|Extinct||1st century BC|
Little is known about the Mysian language. Strabo noted that their language was, "in a way, a mixture of the Lydian and Phrygian languages". As such, the Mysian language could be a language of the Anatolian group. However, a passage in Athenaeus suggests that the Mysian language was akin to the barely attested Paeonian language of Paeonia, north of Macedon.
A short inscription that could be in Mysian and which dates from between the 5th and 3rd centuries BC was found in Üyücek village in the Tavşanlı district of Kütahya province, and seems to include Indo-European words. However, it is uncertain whether the inscription renders a text in the Mysian language or if it is simply a Phrygian dialect from the region of Mysia.
- ΛΙΚΕϹ : ΒΡΑΤΕΡΑΙϹ : ΠΑΤΡΙΖΙ : ΙϹΚ
- likes : braterais : patrizi : isk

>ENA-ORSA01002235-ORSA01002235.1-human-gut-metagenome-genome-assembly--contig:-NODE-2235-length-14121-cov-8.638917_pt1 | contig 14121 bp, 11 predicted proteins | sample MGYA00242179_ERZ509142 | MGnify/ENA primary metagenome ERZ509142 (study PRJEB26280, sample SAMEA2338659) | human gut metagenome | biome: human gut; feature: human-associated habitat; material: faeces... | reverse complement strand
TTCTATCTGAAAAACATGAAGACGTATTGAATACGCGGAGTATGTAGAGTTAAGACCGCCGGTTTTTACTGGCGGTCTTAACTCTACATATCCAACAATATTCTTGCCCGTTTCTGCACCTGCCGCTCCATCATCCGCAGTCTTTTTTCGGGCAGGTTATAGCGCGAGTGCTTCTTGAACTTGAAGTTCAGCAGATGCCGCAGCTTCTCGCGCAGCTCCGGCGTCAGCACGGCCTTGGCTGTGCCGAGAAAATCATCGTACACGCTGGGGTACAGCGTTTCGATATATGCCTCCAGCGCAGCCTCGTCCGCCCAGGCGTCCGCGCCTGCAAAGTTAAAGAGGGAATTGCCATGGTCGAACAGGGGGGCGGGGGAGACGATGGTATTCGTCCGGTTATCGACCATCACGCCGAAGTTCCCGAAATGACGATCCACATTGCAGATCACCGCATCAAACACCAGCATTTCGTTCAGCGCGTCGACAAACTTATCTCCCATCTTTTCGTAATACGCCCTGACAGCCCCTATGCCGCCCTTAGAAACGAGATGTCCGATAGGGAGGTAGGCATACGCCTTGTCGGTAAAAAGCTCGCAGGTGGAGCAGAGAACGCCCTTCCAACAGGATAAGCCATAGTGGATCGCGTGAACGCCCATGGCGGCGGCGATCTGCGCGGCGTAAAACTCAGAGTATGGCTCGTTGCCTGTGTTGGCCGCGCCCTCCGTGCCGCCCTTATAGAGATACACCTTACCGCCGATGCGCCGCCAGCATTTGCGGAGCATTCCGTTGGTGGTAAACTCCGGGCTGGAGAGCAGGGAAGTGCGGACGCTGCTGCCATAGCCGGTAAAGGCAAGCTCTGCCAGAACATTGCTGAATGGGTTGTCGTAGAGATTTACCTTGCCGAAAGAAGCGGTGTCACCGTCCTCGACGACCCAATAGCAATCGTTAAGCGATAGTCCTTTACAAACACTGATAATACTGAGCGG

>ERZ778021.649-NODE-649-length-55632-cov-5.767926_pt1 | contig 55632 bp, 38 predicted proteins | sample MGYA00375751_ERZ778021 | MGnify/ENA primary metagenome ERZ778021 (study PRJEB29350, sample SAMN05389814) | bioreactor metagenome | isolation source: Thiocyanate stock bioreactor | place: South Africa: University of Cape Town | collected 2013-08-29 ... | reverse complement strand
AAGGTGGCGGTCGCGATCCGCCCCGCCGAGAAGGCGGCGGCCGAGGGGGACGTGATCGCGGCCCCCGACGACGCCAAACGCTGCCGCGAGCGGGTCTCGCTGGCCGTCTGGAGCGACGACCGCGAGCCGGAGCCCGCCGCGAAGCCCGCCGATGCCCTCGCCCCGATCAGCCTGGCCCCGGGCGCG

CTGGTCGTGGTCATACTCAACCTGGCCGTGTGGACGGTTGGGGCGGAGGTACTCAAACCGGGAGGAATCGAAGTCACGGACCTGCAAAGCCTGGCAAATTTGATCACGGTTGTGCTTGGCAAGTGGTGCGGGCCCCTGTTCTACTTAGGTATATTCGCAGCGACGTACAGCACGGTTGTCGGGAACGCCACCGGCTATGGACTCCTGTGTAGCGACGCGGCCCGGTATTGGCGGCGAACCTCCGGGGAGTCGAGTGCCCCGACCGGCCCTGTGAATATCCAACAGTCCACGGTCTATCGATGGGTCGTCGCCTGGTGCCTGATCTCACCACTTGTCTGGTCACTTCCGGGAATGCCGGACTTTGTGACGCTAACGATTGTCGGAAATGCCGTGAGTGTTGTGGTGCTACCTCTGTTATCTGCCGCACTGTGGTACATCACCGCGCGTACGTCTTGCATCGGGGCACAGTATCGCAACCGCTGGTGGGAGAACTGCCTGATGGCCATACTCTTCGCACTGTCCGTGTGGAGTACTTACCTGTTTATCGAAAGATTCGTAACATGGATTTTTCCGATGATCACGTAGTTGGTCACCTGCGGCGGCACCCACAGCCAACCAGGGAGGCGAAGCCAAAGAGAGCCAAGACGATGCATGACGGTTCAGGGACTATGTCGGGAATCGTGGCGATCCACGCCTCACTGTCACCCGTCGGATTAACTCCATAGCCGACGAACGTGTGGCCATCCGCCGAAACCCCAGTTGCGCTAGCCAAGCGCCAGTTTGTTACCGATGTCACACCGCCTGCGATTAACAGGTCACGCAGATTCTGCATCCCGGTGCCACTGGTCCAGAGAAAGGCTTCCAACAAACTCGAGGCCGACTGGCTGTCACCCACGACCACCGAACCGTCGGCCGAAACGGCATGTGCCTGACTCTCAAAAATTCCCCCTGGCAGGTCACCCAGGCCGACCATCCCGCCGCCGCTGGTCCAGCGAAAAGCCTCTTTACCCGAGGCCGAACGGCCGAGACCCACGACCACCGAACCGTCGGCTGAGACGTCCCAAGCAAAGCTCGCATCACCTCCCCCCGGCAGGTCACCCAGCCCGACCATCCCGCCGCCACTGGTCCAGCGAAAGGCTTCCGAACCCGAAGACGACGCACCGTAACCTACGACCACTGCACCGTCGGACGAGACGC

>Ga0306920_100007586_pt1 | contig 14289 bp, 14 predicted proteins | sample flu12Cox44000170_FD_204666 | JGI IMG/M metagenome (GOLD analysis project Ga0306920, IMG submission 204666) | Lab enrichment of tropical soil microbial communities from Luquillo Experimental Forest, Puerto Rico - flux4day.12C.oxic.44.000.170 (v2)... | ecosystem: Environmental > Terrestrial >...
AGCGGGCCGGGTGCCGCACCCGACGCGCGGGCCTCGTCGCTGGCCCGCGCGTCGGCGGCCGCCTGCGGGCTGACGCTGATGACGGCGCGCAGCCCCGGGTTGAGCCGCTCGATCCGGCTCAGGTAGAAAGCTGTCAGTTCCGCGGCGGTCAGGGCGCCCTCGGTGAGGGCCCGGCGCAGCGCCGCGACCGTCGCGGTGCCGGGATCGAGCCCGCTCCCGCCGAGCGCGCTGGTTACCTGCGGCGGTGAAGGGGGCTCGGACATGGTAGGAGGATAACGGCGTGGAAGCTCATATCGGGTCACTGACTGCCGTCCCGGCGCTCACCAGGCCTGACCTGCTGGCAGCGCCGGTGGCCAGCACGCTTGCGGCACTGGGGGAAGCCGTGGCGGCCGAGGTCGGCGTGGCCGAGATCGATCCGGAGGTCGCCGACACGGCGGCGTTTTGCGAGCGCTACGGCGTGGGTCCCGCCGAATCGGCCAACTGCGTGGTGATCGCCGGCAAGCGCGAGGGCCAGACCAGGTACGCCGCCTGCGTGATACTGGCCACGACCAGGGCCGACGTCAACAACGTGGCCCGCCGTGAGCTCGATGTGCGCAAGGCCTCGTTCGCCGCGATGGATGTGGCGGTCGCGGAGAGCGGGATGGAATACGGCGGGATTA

The words "braterais patrizi isk" have been proposed to mean something like "for brothers and fathers", while Likes is most probably a personal name.
- Hammarström, Harald; Forkel, Robert; Haspelmath, Martin, eds. (2017). "Mysian". Glottolog 3.0. Jena, Germany: Max Planck Institute for the Science of Human History.
- Strabo. "Geography, Book XII, Chapter 8". LacusCurtius.
- Epigraphical database: "Native 'Mysian' inscription" Check
|url=value (help). Packard Humanities Institute.
- Woudhuizen, Fred. C. (1993). "Old Phrygian: Some Texts and Relations". The Journal of Indo-European Studies. 21: 1–25.
- See J. Friedrich, Kleinasiatische Sprachdenkmäler, 140–141.